June 17, 2013

Edward Snowden (Glenn Greenwald/Laura Poitras/The Guardian Newspaper)

In an extremely well-circulated live chat on the Web site of the Gaurdian, now-famous leaker Edward Snowden was asked this question:

“So far are things going the way you thought they would regarding a public debate?”

Snowden responded:

Initially I was very encouraged. Unfortunately, the mainstream media now seems far more interested in what I said when I was 17 or what my girlfriend looks like rather than, say, the largest program of suspicionless surveillance in human history.

Absent a Nexis search documenting this premise, the Erik Wemple Blog doubts the disparity that Snowden alleges here. Whether it’s in the commentary pages of your average regional newspaper, the cable airwaves or living rooms around the country, Snowden’s leaks have prompted a serious debate about privacy and how badly we need it. This “welcome debate,” too, shows little sign of abating, thanks to the ability of Snowden and his classified goodies to keep themselves in the news.

That said, yes — mainstream media organizations have indeed stumbled all over themselves to document the ins and outs of Snowden’s past. So have non-mainstream media organizations, for that matter. Here, for example, is a recent piece in the Washington Post examining Snowden’s upbringing, which alleges that he “craved the limelight.”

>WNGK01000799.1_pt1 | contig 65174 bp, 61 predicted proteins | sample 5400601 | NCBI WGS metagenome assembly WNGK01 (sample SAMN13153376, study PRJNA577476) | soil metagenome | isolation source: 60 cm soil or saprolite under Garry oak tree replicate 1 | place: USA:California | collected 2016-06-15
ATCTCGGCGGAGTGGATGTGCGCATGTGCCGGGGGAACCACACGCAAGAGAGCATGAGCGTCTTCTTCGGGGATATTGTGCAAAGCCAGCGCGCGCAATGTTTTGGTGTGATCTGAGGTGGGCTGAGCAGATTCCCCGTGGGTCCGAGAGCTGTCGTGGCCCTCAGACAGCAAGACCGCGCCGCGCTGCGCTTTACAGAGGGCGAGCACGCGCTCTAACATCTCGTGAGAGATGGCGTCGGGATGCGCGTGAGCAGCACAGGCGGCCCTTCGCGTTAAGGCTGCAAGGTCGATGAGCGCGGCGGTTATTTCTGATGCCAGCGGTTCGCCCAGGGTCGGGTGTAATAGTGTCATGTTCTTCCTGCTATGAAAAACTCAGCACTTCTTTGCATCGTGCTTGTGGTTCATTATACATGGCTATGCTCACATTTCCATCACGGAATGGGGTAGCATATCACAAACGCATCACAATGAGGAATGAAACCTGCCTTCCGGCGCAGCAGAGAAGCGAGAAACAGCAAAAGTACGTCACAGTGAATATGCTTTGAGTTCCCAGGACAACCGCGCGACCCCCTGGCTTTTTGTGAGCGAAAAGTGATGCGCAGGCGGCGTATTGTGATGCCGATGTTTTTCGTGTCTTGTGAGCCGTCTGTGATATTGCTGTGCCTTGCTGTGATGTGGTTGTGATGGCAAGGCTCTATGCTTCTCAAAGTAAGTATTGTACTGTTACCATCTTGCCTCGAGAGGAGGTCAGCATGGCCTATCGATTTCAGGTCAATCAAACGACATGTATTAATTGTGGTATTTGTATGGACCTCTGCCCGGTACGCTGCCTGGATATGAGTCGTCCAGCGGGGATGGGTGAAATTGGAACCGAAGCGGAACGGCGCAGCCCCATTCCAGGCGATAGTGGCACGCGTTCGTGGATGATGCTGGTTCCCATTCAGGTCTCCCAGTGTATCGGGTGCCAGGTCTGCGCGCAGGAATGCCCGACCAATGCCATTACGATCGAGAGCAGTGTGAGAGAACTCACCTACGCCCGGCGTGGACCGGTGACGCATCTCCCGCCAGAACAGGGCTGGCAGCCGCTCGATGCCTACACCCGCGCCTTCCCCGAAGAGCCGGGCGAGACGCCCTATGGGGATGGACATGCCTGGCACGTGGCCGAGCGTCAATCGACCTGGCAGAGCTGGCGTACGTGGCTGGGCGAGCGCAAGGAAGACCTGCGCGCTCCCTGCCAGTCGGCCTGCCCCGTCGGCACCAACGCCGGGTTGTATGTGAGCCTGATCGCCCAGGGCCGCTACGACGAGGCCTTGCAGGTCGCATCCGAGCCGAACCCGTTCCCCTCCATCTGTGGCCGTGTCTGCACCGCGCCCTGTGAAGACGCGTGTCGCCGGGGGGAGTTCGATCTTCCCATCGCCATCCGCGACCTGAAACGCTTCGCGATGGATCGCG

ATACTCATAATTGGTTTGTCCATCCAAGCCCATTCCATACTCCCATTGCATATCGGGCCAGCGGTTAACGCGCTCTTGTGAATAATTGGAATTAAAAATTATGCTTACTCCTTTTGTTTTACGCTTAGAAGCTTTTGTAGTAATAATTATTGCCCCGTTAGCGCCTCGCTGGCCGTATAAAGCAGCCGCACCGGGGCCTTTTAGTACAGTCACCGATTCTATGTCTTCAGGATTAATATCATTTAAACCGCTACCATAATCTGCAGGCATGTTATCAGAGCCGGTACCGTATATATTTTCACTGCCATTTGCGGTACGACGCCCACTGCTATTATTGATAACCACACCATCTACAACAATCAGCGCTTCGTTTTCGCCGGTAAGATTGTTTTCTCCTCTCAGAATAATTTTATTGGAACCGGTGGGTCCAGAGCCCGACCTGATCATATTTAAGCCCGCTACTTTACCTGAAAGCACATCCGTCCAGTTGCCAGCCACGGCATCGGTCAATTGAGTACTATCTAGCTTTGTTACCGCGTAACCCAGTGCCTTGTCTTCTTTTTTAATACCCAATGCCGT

Why would they do such a thing? Perhaps it’s all explained in the Guardian’s initial profile of Snowden. It said this, among other things:

Snowden will go down in history as one of America’s most consequential whistleblowers, alongside Daniel Ellsberg and Bradley Manning. He is responsible for handing over material from one of the world’s most secretive organisations – the NSA.

If that’s indeed the case, it’s hard to fault any media — mainstream or otherwise — for chasing the biography.

Erik Wemple writes the Erik Wemple blog, where he reports and opines on media organizations of all sorts.